With so many things on his plate, you’d be surprised at the energy that Namgyal exudes. He gets the party going. The pressures of work often strain the common man and life turns into a brutal work cycle. Surprisingly, Namgyal has been able to escape from the vicious cycle and has found a way of optimally balancing work and play.

TNM: What is your role as a leader in your company?

NS: I aim to set the vision and goals and make sure its communicated and transmitted well to the team. In order to do that you have to recruit and develop the right people and later develop processes and strategies for execution by setting the milestones. Then there is the ever important part of building international partnerships and strategic alliances.

TNM: Where do you see yourself and your business 10 years from now?

NS: As an individual, I want to gain more awareness and a better understanding of the world and people around me. If everything falls into place, the businesses should have expanded substantially; leading in terms of quality and customer experience to become truly world class.

TNM: What has been the most exciting development in your professional sector in recent years?

NS: It’s an ongoing process, but if I had to choose one now, for me, it would be Kasara Resort.

TNM: We understand there is a more adventurous side to your business. Tell us a little about it.

NS: Yes. My company is involved in organizing the world’s highest and most daring expedition to 8000m peaks in Nepal & Tibet. We have worked with filming groups in Tibet. Also, I have even been diving with a Spanish Film crew in Tilicho Lake, which was pretty adventurous. Then there is “Everest for Breakfast”, where we have taken 150 entrepreneurs from around the world in helicopters to Kongde to experience a champagne breakfast at the top of the world.

TNM: Have you ever felt that you were molded to become a business man but would have fared better in a different occupation/profession?

NS: I was raised like any other kid on the block, so there was no special training or anything like that. I never had any occupation/profession in mind prior to joining my family business. It is only when I started working that I found my passion.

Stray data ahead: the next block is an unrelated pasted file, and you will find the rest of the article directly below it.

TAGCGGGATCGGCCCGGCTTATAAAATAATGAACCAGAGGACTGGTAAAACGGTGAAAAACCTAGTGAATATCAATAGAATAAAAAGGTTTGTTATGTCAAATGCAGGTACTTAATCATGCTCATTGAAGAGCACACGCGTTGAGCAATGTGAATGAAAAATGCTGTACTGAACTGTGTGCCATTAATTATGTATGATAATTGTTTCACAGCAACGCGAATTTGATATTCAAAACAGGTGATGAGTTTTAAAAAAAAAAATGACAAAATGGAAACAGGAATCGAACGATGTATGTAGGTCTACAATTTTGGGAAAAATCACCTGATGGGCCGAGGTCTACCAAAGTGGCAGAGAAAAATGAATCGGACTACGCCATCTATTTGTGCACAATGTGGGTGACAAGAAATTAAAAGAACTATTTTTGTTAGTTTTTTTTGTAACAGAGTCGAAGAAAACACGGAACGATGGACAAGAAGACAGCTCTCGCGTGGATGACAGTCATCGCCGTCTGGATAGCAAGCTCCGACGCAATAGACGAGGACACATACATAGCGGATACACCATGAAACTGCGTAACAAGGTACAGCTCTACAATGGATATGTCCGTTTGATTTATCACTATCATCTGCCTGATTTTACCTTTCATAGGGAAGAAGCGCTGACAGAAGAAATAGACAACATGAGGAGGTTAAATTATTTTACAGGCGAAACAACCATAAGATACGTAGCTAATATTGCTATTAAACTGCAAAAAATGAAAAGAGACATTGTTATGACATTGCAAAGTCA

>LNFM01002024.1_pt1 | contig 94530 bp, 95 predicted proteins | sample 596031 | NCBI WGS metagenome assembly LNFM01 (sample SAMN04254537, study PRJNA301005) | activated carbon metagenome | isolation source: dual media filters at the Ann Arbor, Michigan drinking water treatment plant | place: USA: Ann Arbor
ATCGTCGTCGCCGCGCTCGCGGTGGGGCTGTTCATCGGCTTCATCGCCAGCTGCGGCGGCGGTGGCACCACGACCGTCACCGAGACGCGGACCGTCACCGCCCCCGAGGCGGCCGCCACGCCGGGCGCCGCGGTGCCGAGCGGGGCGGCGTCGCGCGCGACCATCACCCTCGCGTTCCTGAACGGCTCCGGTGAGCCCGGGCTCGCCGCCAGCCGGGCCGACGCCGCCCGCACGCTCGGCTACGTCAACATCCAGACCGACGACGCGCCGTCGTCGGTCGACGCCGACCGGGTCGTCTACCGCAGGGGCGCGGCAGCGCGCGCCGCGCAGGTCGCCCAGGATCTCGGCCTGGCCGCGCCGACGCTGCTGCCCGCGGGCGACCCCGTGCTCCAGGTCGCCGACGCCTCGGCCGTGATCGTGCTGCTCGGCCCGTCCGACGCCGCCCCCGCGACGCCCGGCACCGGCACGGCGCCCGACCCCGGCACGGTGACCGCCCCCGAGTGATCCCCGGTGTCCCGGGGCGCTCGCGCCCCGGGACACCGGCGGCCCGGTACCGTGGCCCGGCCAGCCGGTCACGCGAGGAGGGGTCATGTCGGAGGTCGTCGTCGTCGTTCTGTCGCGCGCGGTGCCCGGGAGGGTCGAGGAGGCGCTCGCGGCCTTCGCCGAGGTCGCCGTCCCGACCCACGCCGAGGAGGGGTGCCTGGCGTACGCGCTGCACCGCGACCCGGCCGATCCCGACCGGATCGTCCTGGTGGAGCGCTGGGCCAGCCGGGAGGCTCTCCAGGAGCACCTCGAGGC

TNM: What is the best lesson you learned from your father.

NS: He taught me the importance of hard work and persistence and the value of time.

TNM: In most cases, the father has a hold on the business aspect of things and making changes to the business is difficult. To what extent does this imply to you?

NS: My father still holds the business together, no doubt about that, but fortunately he trusts me and is open to change. He has given me many opportunities to explore the world and supported me in my learning and development. So even though I am stubborn at times, I do have to come to an understanding and work around it.

TNM: What is your opinion on the youth of Nepal?

NS: The youth of Nepal are definitely faced with a lot of challenges, but they are hopeful which is positive. They are more aware and curious than ever before and also in tune with global changes and development. We must give them hope, opportunities and believe in them.

TNM: “By hook or by crook”. How far does this apply in terms of business in Nepal?

NS: Sadly, it is very evident in terms of business practices in Nepal. But things are changing gradually.

TNM: If you were made financial minister for a day, what changes would you bring into your sector?

NS: My focus would be on building proper infrastructure to support the tourism industry. I would allocate money in building world-class international & domestic airports and adding fleets to the national carrier. Also, I would make an effort to support the private sector to set up international airlines to bring in more tourists.

TNM: Rank in order of importance for a business: hard work, vision, strategy, intuition and luck.

NS: Vision, strategy, hard work, intuition and luck.

TNM: What would you say was your crowning achievement?

NS: Climbing Island peak 6246 M and opening my first restaurant, Le Sherpa. And also, setting up Kasara Resort.

TNM: What would you splurge on?

NS: Travel experiences, definitely.

TNM: Which is the most expensive thing you own?

NS: I don’t know about expensive, but the most valuable thing I possess would be the watch that my father gave. It’s a Presidential Rolex.

TNM: On a scale of 1 to 10 how hardworking would you rate yourself as?

NS: 7.5 because life is not all work :)

TNM: What characteristics do you look for in your partner?

NS: Someone independent, confident, funny, compassionate, smart and of course, we have to have good chemistry.

TNM: Have you found her yet?

NS: Yes!

TNM: Is there a philosophy that you believe in?

NS: My purpose in life is to be humble, selfless, altruistic and compassionate. I’m not there yet, but that is what I want to achieve.

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TNM Team

TNM Team

"The strength of the team is each individual member. The strength of each member is the team." TNM is a premiere men’s magazine providing complete coverage of inspirational stories, fashion and culture from across Nepal. With its unique and powerful design, work from the finest photographer, spectacular writers and a pro- active Marketing team TNM reaches thousands of readers each month. We are team that believes in giving its readers a thought-provoking experience each and every month.